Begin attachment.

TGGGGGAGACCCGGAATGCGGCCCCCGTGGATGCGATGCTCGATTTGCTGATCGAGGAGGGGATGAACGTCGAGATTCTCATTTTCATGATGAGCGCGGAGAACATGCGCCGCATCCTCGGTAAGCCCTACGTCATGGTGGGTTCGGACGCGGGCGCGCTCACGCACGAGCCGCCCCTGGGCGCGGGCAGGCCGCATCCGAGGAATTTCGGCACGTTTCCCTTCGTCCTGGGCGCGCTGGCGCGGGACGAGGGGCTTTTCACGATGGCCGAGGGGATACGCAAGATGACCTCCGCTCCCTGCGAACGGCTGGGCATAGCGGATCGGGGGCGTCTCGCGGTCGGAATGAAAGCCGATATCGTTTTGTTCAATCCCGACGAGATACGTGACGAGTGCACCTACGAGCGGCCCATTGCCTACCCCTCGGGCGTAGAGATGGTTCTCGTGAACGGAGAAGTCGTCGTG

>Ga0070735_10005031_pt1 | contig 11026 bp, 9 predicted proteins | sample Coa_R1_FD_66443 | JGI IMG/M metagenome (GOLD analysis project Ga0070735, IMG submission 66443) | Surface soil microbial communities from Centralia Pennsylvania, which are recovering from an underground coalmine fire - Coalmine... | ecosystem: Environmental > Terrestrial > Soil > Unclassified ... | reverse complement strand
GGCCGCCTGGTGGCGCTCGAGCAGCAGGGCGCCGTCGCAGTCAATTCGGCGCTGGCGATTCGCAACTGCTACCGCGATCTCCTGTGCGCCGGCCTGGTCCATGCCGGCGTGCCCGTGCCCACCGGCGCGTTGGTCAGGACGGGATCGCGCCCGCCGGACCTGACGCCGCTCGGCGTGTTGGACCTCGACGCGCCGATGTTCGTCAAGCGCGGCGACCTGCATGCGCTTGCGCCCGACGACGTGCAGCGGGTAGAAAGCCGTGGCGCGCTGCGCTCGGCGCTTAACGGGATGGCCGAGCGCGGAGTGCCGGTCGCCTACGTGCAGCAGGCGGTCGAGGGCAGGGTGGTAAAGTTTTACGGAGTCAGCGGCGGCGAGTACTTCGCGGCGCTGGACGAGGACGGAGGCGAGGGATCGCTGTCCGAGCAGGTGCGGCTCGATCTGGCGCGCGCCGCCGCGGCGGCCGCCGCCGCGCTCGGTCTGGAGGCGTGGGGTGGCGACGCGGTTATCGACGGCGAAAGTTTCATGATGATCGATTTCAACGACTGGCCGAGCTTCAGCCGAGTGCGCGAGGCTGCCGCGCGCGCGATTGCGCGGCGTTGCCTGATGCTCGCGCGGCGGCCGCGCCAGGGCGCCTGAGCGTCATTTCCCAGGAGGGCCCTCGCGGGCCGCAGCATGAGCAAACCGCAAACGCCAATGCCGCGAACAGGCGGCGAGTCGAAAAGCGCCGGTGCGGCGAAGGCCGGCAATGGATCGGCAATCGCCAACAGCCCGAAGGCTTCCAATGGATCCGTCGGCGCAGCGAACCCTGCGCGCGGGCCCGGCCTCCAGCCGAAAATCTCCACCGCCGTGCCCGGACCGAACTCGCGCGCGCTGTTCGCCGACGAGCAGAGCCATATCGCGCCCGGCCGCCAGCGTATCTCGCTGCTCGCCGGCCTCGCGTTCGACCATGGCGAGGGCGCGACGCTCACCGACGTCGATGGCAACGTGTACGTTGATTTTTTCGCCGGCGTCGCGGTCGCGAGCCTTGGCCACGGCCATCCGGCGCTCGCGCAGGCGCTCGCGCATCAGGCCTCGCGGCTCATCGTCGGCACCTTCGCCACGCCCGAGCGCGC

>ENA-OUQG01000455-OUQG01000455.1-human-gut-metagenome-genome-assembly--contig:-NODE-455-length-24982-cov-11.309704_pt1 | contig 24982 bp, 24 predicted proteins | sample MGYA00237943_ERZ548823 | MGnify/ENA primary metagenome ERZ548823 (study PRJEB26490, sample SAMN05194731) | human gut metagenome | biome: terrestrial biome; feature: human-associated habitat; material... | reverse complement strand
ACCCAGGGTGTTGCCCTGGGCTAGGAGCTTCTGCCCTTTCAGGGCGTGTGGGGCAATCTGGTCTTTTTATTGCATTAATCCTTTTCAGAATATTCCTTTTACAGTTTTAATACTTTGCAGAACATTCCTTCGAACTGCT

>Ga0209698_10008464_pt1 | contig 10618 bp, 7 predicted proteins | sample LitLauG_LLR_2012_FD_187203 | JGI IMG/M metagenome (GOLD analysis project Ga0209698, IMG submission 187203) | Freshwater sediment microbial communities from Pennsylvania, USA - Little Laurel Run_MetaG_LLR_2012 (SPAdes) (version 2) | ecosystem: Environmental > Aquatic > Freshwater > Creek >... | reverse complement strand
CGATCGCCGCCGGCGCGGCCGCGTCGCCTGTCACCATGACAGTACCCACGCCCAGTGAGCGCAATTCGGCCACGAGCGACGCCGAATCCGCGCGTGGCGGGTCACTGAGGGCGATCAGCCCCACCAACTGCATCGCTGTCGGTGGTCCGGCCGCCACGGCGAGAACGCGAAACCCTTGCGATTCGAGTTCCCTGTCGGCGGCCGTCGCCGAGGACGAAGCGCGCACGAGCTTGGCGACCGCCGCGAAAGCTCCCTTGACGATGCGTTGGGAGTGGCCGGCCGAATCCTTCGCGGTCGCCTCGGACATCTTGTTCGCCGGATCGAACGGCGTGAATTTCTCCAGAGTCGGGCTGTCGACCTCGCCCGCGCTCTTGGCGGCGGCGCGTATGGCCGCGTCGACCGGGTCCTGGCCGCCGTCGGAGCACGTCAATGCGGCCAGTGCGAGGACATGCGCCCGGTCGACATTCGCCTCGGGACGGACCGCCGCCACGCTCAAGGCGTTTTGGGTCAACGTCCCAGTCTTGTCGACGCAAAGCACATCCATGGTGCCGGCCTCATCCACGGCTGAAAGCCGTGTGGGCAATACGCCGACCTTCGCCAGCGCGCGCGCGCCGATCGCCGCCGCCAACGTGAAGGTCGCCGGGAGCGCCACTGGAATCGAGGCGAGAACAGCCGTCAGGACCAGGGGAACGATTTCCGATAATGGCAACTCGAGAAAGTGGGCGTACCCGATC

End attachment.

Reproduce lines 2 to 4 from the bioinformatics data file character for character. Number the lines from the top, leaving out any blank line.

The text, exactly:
>Ga0070735_10005031_pt1 | contig 11026 bp, 9 predicted proteins | sample Coa_R1_FD_66443 | JGI IMG/M metagenome (GOLD analysis project Ga0070735, IMG submission 66443) | Surface soil microbial communities from Centralia Pennsylvania, which are recovering from an underground coalmine fire - Coalmine... | ecosystem: Environmental > Terrestrial > Soil > Unclassified ... | reverse complement strand
GGCCGCCTGGTGGCGCTCGAGCAGCAGGGCGCCGTCGCAGTCAATTCGGCGCTGGCGATTCGCAACTGCTACCGCGATCTCCTGTGCGCCGGCCTGGTCCATGCCGGCGTGCCCGTGCCCACCGGCGCGTTGGTCAGGACGGGATCGCGCCCGCCGGACCTGACGCCGCTCGGCGTGTTGGACCTCGACGCGCCGATGTTCGTCAAGCGCGGCGACCTGCATGCGCTTGCGCCCGACGACGTGCAGCGGGTAGAAAGCCGTGGCGCGCTGCGCTCGGCGCTTAACGGGATGGCCGAGCGCGGAGTGCCGGTCGCCTACGTGCAGCAGGCGGTCGAGGGCAGGGTGGTAAAGTTTTACGGAGTCAGCGGCGGCGAGTACTTCGCGGCGCTGGACGAGGACGGAGGCGAGGGATCGCTGTCCGAGCAGGTGCGGCTCGATCTGGCGCGCGCCGCCGCGGCGGCCGCCGCCGCGCTCGGTCTGGAGGCGTGGGGTGGCGACGCGGTTATCGACGGCGAAAGTTTCATGATGATCGATTTCAACGACTGGCCGAGCTTCAGCCGAGTGCGCGAGGCTGCCGCGCGCGCGATTGCGCGGCGTTGCCTGATGCTCGCGCGGCGGCCGCGCCAGGGCGCCTGAGCGTCATTTCCCAGGAGGGCCCTCGCGGGCCGCAGCATGAGCAAACCGCAAACGCCAATGCCGCGAACAGGCGGCGAGTCGAAAAGCGCCGGTGCGGCGAAGGCCGGCAATGGATCGGCAATCGCCAACAGCCCGAAGGCTTCCAATGGATCCGTCGGCGCAGCGAACCCTGCGCGCGGGCCCGGCCTCCAGCCGAAAATCTCCACCGCCGTGCCCGGACCGAACTCGCGCGCGCTGTTCGCCGACGAGCAGAGCCATATCGCGCCCGGCCGCCAGCGTATCTCGCTGCTCGCCGGCCTCGCGTTCGACCATGGCGAGGGCGCGACGCTCACCGACGTCGATGGCAACGTGTACGTTGATTTTTTCGCCGGCGTCGCGGTCGCGAGCCTTGGCCACGGCCATCCGGCGCTCGCGCAGGCGCTCGCGCATCAGGCCTCGCGGCTCATCGTCGGCACCTTCGCCACGCCCGAGCGCGC

>ENA-OUQG01000455-OUQG01000455.1-human-gut-metagenome-genome-assembly--contig:-NODE-455-length-24982-cov-11.309704_pt1 | contig 24982 bp, 24 predicted proteins | sample MGYA00237943_ERZ548823 | MGnify/ENA primary metagenome ERZ548823 (study PRJEB26490, sample SAMN05194731) | human gut metagenome | biome: terrestrial biome; feature: human-associated habitat; material... | reverse complement strand